In 2017, consumers are impatient. The digital world has schooled more of them into becoming so-called “IWWIWWIWI” — “I want what I want when I want it” — consumers, impulsive and in pursuit of immediate gratification. They want services yesterday and real-time virtual dialogue with their brands. Ordering in advance is no longer enough. Brands are responding with a slew of speed-up business models, from one-hour delivery to offers via beacon technology, used by retailers to broadcast messages to nearby consumers via their smartphones.
Internet shopping giant Amazon is working on delivering packages to people’s homes in under 30 minutes through the use of drones. Amazon customers in France can already buy SEAT Mii city cars from the shopping site, delivered to their home within 72 hours. The #DeliveryToEnjoy campaign has been created to enhance the vehicle buying experience, “offering a 100% online experience, with speed and respect of delivery and a streamlined payment solution”, says SEAT.
In London, new service Doctaly gives patients a guaranteed same-day appointment with a National Health Service general practitioner, offering them faster access to medical advice, for a fee. The success of this enterprise has led to plans to roll it out nationally. Push Doctor, offering virtual consultations, promises that “The wait is over. Whether you’re unwell, looking to improve your fitness, have a specific aspiration in mind, or just a quick question — you can talk face-to-face with a professional, caring UK doctor in as little as six minutes”.
“Proximity-aware tech” has an obvious fit with more spontaneous shopping habits and the ubiquity of smartphones, as it facilitates an immediate response when consumers are right by retailers or service-providers. Sending alerts from beacons in stores directly to the mobile phones of passers-by, it is a communications tool that is growing in popularity and getting more sophisticated. Alerts, often flagging offers, are increasingly tailored to past purchases or items customers have viewed on the brand’s website. KNOMI, a London fashion boutiques app offers this. Many consumers consider these targeted, more relevant promotions less irritating than regular ads, as they are being messaged about something they want and in a location where they can act on it. ShopAdvisor, working with brands and lifestyle magazines, claims to create mobile shopping experiences via its proximity marketing service, “Your personal shopping concierge for fashion, tech, décor and more”.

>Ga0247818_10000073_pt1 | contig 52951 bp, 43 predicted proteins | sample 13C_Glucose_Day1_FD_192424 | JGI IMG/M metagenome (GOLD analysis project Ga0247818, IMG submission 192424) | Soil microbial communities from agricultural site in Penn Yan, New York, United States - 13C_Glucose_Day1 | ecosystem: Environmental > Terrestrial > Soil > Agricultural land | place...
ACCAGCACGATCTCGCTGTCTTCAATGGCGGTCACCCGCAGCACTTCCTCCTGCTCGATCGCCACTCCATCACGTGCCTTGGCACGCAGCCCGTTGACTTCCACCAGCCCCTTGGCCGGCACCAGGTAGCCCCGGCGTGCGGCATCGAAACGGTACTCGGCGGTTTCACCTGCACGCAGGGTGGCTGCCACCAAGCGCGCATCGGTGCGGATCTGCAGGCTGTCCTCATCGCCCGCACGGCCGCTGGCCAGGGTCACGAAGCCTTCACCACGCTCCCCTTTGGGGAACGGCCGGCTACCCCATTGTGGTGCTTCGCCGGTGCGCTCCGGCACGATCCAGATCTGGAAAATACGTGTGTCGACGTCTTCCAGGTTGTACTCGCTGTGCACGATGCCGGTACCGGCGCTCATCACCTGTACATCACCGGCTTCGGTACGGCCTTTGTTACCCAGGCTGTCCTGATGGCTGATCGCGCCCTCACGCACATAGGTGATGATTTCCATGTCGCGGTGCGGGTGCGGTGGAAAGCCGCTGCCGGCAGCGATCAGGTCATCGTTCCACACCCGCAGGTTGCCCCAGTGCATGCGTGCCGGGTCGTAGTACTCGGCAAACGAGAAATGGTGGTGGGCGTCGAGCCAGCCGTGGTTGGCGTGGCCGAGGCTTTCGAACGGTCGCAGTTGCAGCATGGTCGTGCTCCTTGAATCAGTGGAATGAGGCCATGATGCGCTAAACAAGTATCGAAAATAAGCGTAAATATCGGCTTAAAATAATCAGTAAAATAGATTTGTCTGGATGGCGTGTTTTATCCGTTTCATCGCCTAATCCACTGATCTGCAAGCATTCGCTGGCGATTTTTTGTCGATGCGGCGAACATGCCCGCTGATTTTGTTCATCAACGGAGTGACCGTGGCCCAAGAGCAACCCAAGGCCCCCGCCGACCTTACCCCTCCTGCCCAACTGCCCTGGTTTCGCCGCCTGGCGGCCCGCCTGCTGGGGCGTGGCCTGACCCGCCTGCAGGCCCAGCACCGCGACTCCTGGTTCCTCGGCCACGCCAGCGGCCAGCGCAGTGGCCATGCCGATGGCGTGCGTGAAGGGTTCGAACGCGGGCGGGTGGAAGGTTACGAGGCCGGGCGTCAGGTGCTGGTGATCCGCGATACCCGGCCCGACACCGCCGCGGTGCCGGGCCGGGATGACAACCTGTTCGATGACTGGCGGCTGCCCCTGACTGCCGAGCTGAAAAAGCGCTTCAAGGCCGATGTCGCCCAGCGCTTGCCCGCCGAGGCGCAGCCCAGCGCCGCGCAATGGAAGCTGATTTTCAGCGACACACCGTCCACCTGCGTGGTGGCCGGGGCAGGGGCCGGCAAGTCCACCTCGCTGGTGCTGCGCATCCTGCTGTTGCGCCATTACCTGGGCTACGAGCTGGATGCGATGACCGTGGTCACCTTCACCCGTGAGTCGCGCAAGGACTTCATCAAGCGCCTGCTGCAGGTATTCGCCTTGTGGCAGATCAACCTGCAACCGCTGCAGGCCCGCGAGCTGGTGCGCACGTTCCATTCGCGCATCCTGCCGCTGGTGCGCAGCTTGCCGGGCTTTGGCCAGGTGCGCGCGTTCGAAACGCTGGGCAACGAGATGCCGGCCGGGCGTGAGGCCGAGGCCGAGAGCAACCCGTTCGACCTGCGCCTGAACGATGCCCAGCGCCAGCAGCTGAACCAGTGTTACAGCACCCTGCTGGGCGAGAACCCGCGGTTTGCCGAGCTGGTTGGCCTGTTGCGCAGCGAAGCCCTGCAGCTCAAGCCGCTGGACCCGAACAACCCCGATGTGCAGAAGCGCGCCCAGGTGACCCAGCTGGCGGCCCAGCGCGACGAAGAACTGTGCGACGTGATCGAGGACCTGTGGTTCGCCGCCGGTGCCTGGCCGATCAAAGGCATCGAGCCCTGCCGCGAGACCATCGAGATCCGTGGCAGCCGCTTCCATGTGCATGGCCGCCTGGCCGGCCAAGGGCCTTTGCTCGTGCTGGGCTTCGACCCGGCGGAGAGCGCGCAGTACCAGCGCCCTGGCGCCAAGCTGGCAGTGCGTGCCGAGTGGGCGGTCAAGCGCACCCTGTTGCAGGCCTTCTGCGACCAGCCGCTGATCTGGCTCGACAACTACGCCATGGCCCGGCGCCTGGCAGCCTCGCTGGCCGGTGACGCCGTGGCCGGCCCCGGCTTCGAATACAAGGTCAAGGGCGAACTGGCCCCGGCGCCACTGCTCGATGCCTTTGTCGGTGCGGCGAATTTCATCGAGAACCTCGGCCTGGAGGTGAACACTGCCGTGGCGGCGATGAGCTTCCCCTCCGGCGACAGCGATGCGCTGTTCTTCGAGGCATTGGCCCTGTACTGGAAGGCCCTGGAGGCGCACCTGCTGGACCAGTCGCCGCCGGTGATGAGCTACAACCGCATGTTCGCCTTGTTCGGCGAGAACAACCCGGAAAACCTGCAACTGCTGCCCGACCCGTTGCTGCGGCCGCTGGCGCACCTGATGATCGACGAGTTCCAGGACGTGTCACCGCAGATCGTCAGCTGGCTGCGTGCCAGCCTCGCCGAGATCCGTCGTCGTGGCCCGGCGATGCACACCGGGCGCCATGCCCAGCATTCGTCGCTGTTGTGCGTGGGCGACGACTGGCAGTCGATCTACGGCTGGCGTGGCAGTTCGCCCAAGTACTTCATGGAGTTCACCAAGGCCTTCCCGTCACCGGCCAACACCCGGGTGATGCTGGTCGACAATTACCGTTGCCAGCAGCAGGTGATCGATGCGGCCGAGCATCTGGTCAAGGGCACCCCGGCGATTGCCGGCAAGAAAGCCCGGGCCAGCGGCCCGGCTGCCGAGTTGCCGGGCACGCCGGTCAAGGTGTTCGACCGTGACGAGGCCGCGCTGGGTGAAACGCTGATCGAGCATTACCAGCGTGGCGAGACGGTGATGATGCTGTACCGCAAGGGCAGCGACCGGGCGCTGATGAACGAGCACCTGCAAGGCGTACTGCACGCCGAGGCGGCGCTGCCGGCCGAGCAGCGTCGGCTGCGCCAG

Next-day delivery is being overtaken by ever-faster delivery possibilities for the shopper in a rush. UK supermarket chain Sainsbury’s launched one-hour delivery of food and groceries by bike in parts of London in September 2016, the first UK supermarket to do so. It is doing this via its Chop Chop app, competing with Amazon’s Prime Now and Deliveroo. Sainsbury’s said that the technology is perfect for buying up to 20 goods in an emergency. Sainsbury’s director of digital and technology told Telegraph Online that this development is “part of our strategy to give our customers more options to shop with us whenever and wherever they want. Speed of delivery is important to some customers, so we have brought back our bicycle service to test demand further”.
As consumers want healthier, better quality food on-the-go or delivered, brands are evolving to meet this interest. For instance, UK bakery chain Greggs, with almost 2,000 outlets, is considering moving away from traditional bakery items to focus on lower-calorie and gluten-free food on-the-go after seeing its business grow with the launch of its healthier “Balanced Choice” range. So-called “groceraunts” attest to the consumer interest in fast food as they become even more popular. For customers out food shopping, there are in-store restaurants and bars in shops like Whole Foods, which considers itself a pioneer in providing restaurant-quality meals to shoppers. Its new store in Hawaii will feature 200 seats for shoppers to enjoy a meal.
The appetite for apps means that tech-driven delivery is “disrupting” food service worldwide. China’s internet companies, such as Ele.me and Meituan Waimai, are competing with Western food chains via apps by offering door-to-door delivery to homes and offices from a choice of thousands of restaurants. Their apps display menus of smaller local eateries as well as big chains, allowing online customers to access a wide variety of choice via a single channel.
Fashion’s fast lane
Fashion is getting faster. Alongside the fast-track interpretation of catwalk trends for the high street, genuine designer pieces from the catwalk are now walking into fashionistas’ lives much sooner. This trend has been attributed to the influence of social media and e-commerce, which have led to shorter attention spans and have trained consumers to insist on instant gratification.
Several designer labels are adopting a “see-now, shop-now” trend, letting consumers buy or order new fashion items they see on Instagram almost immediately; these include Burberry and Tom Ford. In a statement, Christopher Bailey, Burberry’s CEO and chief creative officer, explains that this trend will build a closer connection between the experience created on the catwalk and “the moment when people can physically explore the collections for themselves”.